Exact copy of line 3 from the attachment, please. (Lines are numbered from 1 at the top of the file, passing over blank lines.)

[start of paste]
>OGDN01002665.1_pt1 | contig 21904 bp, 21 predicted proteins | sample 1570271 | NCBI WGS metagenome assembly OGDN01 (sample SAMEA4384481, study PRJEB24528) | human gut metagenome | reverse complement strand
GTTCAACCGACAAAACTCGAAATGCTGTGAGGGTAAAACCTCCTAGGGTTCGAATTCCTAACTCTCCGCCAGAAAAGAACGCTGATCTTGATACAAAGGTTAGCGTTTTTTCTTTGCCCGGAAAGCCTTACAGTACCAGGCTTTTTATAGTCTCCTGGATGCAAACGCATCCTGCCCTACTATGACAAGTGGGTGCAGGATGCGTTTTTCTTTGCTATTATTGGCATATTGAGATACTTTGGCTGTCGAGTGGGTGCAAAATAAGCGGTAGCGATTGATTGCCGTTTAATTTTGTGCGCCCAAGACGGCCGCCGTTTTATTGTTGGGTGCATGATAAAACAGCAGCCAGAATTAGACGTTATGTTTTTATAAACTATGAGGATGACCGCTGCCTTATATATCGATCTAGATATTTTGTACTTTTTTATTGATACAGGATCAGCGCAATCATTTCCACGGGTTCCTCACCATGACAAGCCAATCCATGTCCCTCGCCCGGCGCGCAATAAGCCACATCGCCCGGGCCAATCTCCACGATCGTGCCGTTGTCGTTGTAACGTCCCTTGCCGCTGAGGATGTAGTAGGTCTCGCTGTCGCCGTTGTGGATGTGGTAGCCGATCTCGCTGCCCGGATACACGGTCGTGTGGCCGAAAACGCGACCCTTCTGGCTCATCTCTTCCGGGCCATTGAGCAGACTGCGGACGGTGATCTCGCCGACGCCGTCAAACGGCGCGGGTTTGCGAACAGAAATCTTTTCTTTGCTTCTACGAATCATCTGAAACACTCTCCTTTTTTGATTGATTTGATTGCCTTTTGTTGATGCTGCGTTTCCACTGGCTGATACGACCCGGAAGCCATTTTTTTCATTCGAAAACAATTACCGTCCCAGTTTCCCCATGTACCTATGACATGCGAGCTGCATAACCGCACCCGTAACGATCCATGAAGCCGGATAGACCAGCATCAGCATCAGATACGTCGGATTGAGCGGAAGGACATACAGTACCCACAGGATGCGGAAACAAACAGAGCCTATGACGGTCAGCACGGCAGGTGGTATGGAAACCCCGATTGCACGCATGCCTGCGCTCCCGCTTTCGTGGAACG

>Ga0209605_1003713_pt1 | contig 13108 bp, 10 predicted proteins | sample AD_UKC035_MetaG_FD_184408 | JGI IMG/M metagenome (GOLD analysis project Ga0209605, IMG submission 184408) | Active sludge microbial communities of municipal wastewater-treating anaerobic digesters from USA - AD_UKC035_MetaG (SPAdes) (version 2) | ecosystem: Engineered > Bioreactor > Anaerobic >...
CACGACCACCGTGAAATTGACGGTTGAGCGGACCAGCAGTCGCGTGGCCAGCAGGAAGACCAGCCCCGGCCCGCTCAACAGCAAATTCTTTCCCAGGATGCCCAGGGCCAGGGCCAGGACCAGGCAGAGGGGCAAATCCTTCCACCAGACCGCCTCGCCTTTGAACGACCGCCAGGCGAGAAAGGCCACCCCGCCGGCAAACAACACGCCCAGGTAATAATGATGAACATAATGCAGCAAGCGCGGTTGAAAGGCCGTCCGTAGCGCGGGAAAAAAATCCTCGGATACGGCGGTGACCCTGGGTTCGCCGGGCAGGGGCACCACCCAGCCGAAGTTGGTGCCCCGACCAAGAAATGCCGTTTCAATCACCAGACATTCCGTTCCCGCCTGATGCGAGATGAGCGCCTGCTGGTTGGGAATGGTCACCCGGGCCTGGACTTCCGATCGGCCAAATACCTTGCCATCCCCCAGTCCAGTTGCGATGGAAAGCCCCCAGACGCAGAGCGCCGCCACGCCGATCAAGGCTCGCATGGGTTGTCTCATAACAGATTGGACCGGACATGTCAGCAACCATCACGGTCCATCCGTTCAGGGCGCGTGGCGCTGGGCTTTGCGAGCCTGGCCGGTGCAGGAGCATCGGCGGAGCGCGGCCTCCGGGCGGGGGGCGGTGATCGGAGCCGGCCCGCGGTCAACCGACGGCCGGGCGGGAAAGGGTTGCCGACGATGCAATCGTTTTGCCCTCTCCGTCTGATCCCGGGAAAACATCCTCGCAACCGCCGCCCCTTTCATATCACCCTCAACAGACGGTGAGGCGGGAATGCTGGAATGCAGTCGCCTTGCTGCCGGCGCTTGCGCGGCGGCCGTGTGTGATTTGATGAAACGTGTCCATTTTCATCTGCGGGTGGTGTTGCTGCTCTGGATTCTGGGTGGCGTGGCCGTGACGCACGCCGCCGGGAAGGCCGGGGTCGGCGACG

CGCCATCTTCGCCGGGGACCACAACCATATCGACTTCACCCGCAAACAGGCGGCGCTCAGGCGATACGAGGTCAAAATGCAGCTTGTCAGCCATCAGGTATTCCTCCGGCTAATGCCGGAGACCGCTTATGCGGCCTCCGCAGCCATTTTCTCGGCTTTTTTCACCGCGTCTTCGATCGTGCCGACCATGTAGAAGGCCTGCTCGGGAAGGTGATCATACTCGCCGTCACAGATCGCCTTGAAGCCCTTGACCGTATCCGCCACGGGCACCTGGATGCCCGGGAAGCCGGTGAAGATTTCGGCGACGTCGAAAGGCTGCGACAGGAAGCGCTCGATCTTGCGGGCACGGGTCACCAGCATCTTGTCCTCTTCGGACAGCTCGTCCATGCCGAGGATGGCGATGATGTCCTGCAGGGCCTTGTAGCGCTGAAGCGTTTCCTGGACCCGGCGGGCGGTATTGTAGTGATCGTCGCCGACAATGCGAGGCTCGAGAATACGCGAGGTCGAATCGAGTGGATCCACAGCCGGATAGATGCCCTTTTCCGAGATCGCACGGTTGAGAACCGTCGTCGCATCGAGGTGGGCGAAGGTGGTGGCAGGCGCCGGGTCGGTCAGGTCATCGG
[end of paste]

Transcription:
>Ga0209605_1003713_pt1 | contig 13108 bp, 10 predicted proteins | sample AD_UKC035_MetaG_FD_184408 | JGI IMG/M metagenome (GOLD analysis project Ga0209605, IMG submission 184408) | Active sludge microbial communities of municipal wastewater-treating anaerobic digesters from USA - AD_UKC035_MetaG (SPAdes) (version 2) | ecosystem: Engineered > Bioreactor > Anaerobic >...